Canada Aviation and Space Museum | The Canadian Encyclopedia


Canada Aviation and Space Museum

The Canada Aviation and Space Museum has the most extensive aviation collection in Canada. Located in Ottawa, the museum focuses on the history of Canadian aviation in an international context. Its collection includes more than 130 aircraft and artifacts.

Museum History

The museum opened in 1960 as the National Aviation Museum and highlighted early air manufacturers and bush flying in Canada. In 1964, military aircraft from the RCAF and Canadian War Museum were added. Renamed the National Aeronautical Collection, the museum was relocated from the Uplands Airport to the Rockcliffe Airport in Ottawa. Since then, it has continued to acquire military and civilian aircraft and aviation artifacts. Renamed the National Aviation Museum in 1982 and the Canada Aviation Museum in 2000, it became the Canada Aviation and Space Museum in 2010, reflecting the expansion of its mandate to include aerospace technology.

The museum joined with the National Museum of Science and Technology (now known as the Canada Science and Technology Museum) in 1967. The two museums incorporated in 1990. Together with the Canada Food and Agriculture Museum, they now operate as Ingenium: Canada’s Science and Innovation Museums.

Museum Collection

The museum’s collection includes more than 130 aircraft and artifacts that chronicle the ancient dream of flight and the significant part played by Canadians in the development of aviation. The Main Exhibition Hall provides an overview of the major themes of aeronautical history, including the efforts of pioneering individuals to build and fly their own aircraft, the many Canadians who flew the legendary machines of the First and Second World Wars and the birth of air transport. (See also The Great War in the Air; RCAF; Battle of Britain.) It also includes examples of jet engine technology, as well as displays focusing on the uniquely Canadian experience of bush flying and the phenomenal growth of the aerospace industry in Canada. Current exhibits include “Canada in Space” and “Life in Orbit: The International Space Station,” as well as exhibits about engines and air traffic management.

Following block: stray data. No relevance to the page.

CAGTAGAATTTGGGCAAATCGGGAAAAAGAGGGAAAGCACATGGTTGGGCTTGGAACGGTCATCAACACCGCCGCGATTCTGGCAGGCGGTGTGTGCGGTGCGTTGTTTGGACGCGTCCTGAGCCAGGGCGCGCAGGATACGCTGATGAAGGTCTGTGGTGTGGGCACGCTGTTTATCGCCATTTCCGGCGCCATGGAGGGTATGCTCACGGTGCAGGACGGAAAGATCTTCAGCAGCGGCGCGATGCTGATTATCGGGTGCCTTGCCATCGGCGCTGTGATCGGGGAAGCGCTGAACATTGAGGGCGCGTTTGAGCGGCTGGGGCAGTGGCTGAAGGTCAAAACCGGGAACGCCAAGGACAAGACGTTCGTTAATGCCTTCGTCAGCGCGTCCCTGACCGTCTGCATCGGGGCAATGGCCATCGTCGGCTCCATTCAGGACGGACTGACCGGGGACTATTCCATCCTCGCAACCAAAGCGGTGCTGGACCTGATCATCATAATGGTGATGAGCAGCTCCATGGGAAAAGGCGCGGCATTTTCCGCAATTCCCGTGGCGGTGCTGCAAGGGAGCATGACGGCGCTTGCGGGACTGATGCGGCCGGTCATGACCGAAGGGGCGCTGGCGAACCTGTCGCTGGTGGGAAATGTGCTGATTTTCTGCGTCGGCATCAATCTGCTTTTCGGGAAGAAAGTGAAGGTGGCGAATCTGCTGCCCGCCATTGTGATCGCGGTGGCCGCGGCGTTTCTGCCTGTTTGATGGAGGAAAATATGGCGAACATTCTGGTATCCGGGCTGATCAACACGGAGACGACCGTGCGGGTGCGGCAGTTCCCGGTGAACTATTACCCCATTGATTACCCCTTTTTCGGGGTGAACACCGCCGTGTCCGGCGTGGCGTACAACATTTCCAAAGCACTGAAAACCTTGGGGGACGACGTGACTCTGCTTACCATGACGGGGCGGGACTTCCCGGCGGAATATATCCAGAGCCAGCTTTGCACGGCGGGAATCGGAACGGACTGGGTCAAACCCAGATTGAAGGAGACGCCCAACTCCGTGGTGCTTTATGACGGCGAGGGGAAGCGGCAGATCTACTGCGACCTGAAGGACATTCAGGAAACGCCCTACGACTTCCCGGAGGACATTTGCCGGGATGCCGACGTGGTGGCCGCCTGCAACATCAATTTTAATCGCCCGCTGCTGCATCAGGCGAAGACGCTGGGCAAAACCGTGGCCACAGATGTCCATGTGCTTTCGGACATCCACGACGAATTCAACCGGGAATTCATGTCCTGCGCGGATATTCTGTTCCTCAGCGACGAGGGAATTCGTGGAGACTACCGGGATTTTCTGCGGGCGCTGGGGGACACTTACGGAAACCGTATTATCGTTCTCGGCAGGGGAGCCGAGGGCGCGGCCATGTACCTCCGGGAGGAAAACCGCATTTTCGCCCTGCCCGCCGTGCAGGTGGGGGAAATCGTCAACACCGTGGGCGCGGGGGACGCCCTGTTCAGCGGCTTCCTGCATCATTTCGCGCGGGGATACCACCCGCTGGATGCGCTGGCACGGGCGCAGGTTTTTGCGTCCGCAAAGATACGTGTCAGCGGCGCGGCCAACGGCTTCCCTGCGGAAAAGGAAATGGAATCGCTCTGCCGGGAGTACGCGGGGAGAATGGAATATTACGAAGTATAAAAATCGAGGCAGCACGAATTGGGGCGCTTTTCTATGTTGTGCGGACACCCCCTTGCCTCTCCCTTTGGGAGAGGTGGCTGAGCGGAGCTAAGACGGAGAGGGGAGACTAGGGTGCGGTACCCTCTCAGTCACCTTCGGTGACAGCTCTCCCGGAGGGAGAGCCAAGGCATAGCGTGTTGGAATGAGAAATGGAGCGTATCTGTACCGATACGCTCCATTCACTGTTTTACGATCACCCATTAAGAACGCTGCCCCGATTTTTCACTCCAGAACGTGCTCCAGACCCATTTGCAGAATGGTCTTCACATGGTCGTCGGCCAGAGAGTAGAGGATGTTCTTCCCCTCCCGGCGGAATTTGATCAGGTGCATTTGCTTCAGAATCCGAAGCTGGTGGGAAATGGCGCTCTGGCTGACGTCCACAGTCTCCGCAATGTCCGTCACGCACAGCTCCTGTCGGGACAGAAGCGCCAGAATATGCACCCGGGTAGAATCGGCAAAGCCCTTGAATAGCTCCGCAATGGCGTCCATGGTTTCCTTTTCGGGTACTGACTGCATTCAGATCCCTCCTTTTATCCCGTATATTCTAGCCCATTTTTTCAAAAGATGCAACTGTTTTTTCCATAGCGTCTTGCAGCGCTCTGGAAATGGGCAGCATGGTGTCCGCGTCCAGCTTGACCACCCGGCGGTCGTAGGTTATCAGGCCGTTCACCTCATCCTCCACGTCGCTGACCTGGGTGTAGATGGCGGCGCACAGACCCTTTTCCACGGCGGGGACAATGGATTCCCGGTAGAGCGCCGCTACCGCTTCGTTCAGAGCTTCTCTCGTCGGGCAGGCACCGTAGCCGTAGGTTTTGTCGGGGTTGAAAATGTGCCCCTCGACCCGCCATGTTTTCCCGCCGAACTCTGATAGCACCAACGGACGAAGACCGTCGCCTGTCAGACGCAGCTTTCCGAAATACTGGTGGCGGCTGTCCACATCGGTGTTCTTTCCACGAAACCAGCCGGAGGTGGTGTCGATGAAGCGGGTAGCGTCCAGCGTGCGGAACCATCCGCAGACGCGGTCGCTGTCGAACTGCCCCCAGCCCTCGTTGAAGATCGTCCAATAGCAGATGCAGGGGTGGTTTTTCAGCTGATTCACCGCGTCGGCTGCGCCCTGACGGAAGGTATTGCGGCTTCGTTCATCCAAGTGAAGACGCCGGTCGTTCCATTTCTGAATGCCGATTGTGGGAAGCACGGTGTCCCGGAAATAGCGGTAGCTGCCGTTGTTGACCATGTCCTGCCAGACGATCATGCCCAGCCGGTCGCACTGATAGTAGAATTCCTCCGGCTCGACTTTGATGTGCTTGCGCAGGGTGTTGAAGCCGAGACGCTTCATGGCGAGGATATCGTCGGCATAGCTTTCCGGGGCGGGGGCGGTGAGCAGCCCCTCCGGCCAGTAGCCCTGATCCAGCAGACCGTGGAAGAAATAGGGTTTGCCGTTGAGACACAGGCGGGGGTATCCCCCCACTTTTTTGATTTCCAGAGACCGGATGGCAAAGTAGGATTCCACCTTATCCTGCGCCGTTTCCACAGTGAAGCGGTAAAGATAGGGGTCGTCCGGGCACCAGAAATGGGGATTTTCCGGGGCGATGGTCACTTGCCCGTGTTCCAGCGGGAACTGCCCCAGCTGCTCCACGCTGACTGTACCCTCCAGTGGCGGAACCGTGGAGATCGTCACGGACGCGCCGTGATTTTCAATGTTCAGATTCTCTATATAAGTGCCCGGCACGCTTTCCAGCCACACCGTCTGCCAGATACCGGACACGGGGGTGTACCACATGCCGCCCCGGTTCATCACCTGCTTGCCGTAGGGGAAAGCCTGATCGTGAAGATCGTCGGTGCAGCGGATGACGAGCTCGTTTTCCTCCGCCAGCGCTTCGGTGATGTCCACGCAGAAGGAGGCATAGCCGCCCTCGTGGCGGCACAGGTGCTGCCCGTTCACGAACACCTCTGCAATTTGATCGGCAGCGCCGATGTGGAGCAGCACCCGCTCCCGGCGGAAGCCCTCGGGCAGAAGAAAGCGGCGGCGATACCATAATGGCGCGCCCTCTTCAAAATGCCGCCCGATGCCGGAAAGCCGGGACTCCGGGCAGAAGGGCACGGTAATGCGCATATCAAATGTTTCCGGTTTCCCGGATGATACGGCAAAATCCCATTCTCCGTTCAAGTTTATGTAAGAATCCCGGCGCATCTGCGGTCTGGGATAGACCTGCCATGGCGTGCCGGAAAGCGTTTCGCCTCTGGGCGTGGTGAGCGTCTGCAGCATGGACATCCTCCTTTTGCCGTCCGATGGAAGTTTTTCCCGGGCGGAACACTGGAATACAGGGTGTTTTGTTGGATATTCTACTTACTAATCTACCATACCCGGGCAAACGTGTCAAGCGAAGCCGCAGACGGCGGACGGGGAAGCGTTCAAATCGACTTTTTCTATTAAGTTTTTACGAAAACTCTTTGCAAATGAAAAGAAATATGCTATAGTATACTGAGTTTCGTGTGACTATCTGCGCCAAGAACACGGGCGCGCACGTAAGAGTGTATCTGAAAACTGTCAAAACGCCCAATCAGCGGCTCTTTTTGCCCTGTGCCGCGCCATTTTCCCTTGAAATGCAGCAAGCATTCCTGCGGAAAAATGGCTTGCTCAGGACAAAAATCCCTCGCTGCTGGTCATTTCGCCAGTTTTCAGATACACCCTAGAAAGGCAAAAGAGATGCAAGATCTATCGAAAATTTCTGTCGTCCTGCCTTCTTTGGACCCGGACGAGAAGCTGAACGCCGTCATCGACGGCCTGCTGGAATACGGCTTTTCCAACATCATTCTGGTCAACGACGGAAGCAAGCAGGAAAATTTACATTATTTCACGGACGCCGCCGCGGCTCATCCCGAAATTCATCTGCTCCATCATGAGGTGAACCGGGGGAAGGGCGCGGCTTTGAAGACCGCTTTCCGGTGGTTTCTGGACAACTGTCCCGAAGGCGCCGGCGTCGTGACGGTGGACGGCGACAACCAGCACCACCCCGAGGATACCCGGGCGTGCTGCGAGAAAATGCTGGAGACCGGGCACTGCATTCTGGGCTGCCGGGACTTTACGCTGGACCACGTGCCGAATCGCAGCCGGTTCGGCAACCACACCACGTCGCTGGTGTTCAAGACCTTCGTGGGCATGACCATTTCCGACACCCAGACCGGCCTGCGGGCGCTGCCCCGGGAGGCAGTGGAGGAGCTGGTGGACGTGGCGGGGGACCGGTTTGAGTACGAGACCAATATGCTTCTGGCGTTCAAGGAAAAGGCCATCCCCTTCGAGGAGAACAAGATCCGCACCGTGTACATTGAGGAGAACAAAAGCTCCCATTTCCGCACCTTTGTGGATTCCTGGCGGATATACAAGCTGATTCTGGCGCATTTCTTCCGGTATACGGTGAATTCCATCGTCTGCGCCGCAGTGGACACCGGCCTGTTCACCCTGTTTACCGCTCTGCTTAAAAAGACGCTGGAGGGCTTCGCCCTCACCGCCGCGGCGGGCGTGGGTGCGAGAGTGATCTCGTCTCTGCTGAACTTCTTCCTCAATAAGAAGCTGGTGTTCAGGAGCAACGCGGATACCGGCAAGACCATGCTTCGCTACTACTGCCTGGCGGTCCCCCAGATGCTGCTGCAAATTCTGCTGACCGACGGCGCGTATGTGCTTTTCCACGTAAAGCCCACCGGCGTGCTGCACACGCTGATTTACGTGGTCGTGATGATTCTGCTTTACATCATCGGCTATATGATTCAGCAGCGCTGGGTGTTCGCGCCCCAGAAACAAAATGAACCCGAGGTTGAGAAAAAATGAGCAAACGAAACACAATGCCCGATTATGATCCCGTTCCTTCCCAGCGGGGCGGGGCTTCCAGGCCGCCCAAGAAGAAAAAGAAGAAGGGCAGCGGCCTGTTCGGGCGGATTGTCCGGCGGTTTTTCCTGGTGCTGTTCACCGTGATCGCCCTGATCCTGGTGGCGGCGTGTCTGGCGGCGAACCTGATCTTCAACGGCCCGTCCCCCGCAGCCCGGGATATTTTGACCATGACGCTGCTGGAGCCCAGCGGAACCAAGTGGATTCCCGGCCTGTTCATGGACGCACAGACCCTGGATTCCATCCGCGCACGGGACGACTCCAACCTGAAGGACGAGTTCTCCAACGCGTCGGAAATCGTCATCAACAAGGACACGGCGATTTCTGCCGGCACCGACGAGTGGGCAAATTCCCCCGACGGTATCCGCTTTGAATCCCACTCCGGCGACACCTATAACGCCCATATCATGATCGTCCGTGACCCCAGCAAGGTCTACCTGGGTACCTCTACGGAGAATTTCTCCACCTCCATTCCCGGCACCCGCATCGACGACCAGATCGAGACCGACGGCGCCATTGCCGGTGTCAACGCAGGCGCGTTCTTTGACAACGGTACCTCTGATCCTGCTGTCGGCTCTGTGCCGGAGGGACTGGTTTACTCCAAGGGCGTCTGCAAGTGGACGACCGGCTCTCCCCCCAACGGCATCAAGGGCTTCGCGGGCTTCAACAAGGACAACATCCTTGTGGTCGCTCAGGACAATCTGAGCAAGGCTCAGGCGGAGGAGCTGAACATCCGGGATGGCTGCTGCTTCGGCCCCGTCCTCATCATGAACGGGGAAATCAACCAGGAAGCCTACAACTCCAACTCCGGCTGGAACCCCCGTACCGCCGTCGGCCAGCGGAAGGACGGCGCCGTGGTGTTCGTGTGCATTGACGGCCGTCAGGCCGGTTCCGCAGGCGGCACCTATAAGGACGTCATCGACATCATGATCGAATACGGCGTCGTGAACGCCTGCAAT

The museum's collection policy is to illustrate the development of the flying machine in both peace and war from the pioneer period to the present time. The collection gives particular but not exclusive reference to Canadian achievements. Consequently, aircraft from many nations are represented in the collection — a fact that has earned it a strong international reputation.

Among other aircraft, visitors to the Canada Aviation and Space Museum will see a Silver Dart (the aircraft that made the first powered flight in Canada in 1909), the A.E.G. G.IV (the only First World War German twin-engine aircraft in existence), the Lancaster bomber, the 1947 prototype of the world-famous de Havilland Canada Beaver, the only known remains of the controversial Avro Arrow, and examples of a Sabre, MiG-15 and Harrier and the Messerschmitt Me 163B, the first rocket fighter.

The Canada Aviation and Space Museum's website offers access to the collection and resources of the museum. Internet visitors can find detailed information and photographs for each aircraft in the museum's collection.